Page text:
SINGAPORE (Reuters) - Investment bank Morgan Stanley is weighing whether it should remain independent or merge with a bank, given the recent turbulence in the company’s share price, broadcaster CNBC reported on Wednesday.
Morgan Stanley officials were not in merger talks as of late Tuesday, CNBC said, citing unnamed people close to the matter.
“But senior people at Morgan concede that further zig-zags in the company’s stock price could and possibly will force the company to change course and seek a merger partner, probably a well capitalized bank,” CNBC reported on its Website.
Morgan Stanley shares closed down 10.8 percent at $28.70 on Tuesday, having fallen 46 percent so far this year.
Morgan Stanley officials in Hong Kong declined to comment on the report.
In an interview with Reuters on Tuesday, Morgan Stanley’s Chief Financial Officer Colm Kelleher said the No. 2 U.S. investment bank remains confident in its broker-dealer model and dismissed the need to merge with a deposit-taking bank, even as he maintained a cautious stance about the markets.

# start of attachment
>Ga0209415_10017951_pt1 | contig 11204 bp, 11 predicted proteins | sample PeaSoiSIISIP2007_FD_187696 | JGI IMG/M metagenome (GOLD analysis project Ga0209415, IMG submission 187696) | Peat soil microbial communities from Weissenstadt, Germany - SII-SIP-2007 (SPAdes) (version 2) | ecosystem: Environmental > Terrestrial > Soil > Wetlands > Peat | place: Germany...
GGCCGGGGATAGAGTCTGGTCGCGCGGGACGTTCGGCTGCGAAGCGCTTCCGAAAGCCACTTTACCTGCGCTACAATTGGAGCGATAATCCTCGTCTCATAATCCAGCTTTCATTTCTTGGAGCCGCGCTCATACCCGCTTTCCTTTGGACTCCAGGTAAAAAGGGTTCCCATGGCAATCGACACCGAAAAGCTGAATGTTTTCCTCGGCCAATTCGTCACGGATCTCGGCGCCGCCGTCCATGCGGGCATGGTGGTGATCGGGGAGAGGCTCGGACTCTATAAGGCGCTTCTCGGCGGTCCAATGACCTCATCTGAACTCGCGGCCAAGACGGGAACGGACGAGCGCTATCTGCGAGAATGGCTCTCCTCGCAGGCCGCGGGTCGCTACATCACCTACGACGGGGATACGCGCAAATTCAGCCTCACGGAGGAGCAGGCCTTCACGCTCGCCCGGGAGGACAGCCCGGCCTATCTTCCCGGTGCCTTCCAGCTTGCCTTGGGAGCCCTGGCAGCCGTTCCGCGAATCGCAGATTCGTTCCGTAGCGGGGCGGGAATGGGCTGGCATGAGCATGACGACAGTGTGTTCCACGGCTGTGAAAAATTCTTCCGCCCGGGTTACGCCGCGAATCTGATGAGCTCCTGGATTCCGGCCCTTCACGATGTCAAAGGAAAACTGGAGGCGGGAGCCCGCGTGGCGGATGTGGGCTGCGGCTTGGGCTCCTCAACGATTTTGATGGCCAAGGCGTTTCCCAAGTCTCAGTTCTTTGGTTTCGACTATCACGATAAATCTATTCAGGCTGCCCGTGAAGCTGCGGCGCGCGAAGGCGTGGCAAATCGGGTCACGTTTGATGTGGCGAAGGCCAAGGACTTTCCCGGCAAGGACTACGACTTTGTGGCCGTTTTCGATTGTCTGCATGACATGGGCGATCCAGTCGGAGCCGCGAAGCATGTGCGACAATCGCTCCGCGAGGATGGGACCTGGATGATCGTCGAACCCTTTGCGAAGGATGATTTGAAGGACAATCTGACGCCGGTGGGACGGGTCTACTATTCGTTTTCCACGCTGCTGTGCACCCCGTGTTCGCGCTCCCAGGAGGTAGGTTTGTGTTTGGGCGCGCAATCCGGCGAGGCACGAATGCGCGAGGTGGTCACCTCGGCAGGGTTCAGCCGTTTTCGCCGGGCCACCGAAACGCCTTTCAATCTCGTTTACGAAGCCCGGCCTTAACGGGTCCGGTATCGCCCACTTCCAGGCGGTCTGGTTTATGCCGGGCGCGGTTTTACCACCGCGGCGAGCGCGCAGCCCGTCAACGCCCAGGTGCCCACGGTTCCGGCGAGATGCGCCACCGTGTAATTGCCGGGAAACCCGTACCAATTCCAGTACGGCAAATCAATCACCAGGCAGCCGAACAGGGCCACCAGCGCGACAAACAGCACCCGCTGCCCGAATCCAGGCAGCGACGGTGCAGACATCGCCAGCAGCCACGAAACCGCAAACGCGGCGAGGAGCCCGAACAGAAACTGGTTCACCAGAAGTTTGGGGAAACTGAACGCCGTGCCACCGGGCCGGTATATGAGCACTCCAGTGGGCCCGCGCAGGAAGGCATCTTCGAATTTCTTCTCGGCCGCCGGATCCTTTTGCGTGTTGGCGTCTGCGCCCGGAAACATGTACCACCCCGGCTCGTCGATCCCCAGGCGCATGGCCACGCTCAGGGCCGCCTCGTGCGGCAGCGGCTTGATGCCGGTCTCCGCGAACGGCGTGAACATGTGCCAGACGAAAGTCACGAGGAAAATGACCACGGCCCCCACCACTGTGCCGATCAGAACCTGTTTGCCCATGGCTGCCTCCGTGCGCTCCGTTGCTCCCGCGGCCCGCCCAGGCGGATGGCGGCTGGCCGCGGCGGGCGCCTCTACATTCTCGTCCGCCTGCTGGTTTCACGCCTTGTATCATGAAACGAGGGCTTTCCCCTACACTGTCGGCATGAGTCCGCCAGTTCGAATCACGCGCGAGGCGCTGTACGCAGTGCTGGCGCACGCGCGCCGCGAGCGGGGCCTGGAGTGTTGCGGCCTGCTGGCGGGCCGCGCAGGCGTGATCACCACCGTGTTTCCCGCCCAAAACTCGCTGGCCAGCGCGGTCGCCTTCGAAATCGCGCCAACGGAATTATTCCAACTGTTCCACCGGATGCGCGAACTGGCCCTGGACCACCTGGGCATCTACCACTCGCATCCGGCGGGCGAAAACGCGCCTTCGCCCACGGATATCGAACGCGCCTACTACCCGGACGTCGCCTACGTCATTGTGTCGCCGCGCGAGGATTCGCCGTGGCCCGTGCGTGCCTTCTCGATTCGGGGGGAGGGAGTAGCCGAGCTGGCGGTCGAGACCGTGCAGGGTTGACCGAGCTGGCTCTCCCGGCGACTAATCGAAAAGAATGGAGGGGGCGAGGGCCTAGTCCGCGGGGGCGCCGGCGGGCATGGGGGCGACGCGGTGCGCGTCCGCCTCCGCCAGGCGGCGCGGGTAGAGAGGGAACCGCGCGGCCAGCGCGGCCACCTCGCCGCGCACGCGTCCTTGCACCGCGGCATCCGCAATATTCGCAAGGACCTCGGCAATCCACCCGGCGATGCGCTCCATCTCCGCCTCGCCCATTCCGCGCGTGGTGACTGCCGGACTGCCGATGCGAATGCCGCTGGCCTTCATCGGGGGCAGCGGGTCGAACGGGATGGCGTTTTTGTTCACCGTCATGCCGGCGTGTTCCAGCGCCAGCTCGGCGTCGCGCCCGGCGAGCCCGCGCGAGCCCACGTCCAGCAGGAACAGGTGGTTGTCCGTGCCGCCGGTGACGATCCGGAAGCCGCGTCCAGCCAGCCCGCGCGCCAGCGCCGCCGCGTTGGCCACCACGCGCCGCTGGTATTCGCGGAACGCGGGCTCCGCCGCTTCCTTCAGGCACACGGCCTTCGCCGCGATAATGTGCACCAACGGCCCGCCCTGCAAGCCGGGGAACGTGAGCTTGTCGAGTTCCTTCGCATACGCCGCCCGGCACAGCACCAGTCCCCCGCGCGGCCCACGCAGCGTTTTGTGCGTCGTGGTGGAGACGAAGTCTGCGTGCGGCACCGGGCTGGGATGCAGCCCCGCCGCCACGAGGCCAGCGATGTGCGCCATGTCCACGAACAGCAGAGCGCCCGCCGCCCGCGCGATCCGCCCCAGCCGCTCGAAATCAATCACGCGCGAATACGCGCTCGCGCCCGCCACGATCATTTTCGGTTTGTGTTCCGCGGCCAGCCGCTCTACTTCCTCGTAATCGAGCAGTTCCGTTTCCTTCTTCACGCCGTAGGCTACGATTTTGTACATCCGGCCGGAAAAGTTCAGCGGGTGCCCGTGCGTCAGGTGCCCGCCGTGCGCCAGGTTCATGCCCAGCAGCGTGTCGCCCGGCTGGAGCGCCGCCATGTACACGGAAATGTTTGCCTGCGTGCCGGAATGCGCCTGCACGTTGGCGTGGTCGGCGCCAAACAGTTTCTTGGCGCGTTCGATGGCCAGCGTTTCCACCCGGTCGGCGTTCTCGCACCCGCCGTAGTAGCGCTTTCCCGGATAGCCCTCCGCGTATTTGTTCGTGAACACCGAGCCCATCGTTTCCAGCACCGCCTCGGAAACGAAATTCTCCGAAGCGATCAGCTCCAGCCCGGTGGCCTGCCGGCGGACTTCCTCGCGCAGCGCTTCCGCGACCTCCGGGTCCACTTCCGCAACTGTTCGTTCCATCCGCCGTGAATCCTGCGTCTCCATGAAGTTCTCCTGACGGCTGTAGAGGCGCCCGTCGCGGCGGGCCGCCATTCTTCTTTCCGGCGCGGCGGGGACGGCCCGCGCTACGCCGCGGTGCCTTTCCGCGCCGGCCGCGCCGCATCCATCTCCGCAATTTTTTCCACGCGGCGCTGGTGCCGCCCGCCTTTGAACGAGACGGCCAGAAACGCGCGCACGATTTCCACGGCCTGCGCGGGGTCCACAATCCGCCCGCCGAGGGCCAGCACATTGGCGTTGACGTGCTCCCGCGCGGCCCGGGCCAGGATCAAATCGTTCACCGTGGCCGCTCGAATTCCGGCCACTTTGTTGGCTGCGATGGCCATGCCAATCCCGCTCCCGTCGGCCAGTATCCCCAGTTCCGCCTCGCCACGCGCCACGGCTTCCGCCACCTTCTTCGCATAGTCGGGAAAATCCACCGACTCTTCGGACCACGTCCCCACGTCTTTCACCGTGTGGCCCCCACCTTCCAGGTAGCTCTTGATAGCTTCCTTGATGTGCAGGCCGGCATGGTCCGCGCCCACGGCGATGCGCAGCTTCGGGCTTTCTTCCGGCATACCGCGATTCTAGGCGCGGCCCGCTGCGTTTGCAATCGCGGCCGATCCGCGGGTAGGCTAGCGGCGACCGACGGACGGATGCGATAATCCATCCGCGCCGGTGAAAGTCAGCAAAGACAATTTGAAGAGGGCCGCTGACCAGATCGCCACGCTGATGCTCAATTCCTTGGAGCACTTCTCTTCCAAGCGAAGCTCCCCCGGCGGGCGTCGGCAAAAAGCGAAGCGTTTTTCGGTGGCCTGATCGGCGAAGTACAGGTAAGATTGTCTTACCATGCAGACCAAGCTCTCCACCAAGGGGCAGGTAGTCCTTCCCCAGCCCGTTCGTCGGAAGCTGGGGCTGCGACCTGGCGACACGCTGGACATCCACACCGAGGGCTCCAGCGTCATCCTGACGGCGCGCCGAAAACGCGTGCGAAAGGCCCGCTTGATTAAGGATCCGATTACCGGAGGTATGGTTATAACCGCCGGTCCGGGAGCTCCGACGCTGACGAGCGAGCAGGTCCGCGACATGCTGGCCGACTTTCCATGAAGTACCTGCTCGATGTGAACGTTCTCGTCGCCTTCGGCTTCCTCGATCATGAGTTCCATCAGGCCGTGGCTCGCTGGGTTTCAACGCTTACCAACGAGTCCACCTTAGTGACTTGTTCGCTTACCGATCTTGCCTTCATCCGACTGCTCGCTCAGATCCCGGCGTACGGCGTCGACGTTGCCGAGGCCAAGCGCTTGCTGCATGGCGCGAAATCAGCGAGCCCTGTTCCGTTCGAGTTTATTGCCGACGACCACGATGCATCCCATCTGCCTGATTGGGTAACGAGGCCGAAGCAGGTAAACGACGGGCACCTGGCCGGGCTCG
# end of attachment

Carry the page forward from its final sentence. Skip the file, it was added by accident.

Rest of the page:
Traders in Asian said the report weighed on share markets, which pared early gains made on the U.S. government rescue of troubled insurer AIG.
“The U.S. government’s rescue of AIG helped the markets to avoid the worst case scenario, but the fact that only the government was willing to help indicated the gravity of U.S. credit problems,” said Choi Seong-lak, an analyst at SK Securities in Seoul.
“Reports that Morgan Stanley is considering a merger with a commercial bank confirmed such fears, and market participants are now wondering if even Goldman Sachs is safe. Sentiment is extremely fragile.
Japan’s Nikkei average was up 1.3 percent, while MSCI’s index of stocks elsewhere in the Asia-Pacific region was up 0.4 percent, having been up as much as 2.9 percent earlier in the session.
Reporting by Lincoln Feast and Park Jung-youn in SEOUL;
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